By Noel S. Heath
Assistant A&E Editor
Inspired by a novel on his summer reading list, a music education major from Columbia composed a completely original concert music ensemble in just two days.
“Perils of the Pearl” has since been premiered by the MTSU Symphony Orchestra and was well received.
“It’s not every day that a sophomore in college gets their work performed by an orchestra,” Blair Boothe said. “I didn’t feel the sense of accomplishment until the performance.”
Boothe was inspired by Tori Murden McClure’s bestselling memoir “A Pearl in the Storm,” which chronicles her three-month solo journey across the Atlantic in a rowboat. Read during the summer before he came to the university as a freshman, the book brought him out of a composing slump and inspired him to write musical notes once again.
“As soon as I started reading the book, I thought it would be a good composition,” said Boothe, who was just 17 when he wrote the composition “Perils of the Pearl.” “It was the quickest I’ve ever finished a book, and the quickest I’ve ever written a piece.”
Featuring parts for a full orchestra as well as an organ, the piece gains momentum by including a portion of the “Star Spangled Banner,” which was directly inspired from a scene of McClure’s nonfiction work. During the storm, she caught sight of an American flag.
Although Boothe had a wealth of experience participating in school marching bands and playing in his free time, he hadn’t had any formal lessons in music theory when he wrote the composition. He wrote the ensemble out on his personal computer completely by ear. Today, he has composed more than seven large-scale works.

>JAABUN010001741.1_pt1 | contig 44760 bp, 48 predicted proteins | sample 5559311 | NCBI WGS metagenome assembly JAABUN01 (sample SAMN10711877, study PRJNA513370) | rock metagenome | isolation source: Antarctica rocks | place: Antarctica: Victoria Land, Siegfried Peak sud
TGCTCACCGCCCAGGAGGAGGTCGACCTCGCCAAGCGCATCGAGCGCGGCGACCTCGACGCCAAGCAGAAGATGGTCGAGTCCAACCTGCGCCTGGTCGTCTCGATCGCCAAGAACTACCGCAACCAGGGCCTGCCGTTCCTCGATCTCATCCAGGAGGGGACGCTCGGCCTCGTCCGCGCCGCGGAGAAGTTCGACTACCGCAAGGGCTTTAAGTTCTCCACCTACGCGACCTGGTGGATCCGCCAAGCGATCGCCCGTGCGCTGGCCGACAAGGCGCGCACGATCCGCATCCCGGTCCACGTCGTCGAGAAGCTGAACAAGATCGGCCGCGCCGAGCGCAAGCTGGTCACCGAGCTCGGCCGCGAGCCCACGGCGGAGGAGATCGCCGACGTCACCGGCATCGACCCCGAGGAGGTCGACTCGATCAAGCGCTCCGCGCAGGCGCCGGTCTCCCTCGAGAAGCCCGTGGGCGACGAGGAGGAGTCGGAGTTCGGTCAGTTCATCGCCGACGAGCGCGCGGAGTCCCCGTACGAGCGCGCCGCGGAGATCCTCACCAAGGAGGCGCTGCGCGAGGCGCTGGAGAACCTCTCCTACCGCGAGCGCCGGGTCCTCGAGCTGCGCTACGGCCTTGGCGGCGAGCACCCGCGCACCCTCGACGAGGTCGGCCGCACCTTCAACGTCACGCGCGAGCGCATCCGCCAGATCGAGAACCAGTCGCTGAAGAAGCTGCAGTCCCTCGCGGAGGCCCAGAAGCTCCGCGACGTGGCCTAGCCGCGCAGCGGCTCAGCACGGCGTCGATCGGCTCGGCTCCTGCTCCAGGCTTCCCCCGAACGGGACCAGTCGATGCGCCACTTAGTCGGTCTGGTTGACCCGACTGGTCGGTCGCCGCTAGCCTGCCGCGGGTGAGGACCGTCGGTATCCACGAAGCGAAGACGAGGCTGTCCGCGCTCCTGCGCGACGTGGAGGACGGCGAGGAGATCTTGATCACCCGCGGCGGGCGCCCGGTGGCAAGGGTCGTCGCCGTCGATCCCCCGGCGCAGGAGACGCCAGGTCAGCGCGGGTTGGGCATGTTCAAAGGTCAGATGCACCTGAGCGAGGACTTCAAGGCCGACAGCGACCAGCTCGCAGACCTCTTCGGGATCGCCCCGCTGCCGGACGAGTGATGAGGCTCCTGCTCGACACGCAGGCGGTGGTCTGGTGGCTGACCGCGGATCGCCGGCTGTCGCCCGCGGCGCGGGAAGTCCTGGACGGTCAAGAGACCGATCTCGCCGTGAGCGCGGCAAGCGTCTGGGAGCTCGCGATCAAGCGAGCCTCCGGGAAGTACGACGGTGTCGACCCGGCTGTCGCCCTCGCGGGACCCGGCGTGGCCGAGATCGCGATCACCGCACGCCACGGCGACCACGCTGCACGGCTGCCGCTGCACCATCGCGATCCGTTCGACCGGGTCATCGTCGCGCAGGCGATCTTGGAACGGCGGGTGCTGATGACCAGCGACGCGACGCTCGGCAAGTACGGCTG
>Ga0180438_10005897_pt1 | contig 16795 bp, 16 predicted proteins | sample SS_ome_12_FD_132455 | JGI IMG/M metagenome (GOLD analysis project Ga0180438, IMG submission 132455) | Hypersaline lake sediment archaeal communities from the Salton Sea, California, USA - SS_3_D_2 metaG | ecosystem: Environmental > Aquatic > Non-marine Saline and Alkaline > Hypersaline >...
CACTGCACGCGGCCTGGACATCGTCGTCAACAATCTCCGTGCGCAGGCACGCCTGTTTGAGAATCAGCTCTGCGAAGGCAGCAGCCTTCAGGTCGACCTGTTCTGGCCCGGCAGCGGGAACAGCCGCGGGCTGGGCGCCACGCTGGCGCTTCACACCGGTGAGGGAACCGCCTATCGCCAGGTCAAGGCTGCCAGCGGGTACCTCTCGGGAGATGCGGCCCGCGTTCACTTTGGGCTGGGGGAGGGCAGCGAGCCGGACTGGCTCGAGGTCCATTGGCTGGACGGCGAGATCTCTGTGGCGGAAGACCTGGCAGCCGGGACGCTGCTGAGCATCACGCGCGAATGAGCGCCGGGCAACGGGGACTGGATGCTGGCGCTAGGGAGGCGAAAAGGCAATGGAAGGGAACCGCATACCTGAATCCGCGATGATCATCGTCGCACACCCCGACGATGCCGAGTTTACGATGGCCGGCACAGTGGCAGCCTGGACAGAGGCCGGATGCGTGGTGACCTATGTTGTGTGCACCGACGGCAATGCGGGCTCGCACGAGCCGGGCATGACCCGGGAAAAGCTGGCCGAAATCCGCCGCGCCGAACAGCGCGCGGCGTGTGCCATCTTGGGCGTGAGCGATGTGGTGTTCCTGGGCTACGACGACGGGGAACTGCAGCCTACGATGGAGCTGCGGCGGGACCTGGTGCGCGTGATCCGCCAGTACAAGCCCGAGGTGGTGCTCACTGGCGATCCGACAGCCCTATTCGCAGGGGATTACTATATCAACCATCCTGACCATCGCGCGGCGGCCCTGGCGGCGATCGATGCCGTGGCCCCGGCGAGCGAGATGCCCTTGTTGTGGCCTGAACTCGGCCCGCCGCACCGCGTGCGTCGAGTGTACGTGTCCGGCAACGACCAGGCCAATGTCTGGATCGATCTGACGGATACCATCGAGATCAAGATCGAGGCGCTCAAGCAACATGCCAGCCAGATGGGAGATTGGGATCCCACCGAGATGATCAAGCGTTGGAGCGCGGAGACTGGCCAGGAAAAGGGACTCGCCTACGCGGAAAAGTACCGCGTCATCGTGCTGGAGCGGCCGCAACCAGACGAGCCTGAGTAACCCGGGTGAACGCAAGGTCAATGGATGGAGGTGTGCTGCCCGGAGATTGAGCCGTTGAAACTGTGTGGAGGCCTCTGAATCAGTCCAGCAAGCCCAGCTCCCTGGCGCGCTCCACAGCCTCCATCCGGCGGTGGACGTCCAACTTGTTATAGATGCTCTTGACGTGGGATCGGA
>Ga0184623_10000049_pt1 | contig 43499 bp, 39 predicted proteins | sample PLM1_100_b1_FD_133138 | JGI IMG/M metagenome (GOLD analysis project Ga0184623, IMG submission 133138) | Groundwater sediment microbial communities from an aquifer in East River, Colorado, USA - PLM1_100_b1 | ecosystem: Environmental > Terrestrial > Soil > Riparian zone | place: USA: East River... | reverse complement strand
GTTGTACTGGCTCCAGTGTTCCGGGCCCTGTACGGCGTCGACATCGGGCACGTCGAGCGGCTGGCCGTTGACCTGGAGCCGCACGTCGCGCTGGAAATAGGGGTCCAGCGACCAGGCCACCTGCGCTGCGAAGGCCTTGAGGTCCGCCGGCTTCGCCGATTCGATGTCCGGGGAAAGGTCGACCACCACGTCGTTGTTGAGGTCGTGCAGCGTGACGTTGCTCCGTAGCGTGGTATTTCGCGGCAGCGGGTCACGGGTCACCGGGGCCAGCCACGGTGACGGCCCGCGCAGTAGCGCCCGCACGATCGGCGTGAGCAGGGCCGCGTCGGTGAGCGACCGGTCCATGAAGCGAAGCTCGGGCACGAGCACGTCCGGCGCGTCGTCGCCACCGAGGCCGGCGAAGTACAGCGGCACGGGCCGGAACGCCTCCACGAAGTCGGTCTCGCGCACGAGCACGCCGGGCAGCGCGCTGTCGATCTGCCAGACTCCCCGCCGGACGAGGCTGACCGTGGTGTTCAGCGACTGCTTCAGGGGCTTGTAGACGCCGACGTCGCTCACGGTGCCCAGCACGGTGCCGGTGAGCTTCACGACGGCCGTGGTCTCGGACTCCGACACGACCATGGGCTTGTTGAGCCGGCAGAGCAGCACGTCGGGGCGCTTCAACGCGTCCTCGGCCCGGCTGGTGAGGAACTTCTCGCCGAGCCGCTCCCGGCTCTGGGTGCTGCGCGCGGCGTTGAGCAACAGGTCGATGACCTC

Boothe doesn’t necessarily follow a certain set of rules when composing. Instead, he seeks to relate into musical notes what he hears in his mind.
“There’s still a few things in my head. I don’t know what they are, and I have to experiment with it for a while,” he said. “They responded well [to “Perils of the Pearl”], so I was really happy.”
He had the unique opportunity to meet the author who inspired him when Sidney McPhee, university president, organized a luncheon where the two could be introduced. Boothe gave McClure a digital copy of his composition. He recalled that she was in awe and thanked him for the recognition.
In the future, Boothe plans to teach and direct to share his love of concert music with others.
“With my degree I want to start out directing high school programs and have my students put on concerts,” he said. Later on, the composer would move on to conduct college-level orchestras.
Though he is currently working on the final touches of a brass ensemble about Ancient Rome, he cannot comment on when exactly his next work will be finished.
“I had been planning on writing a piece about the end of the world,” Boothe said.
Considering his track record of writing compositions at an unbelievably fast rate, students will certainly enjoy his next marvelous work before the Apocalypse.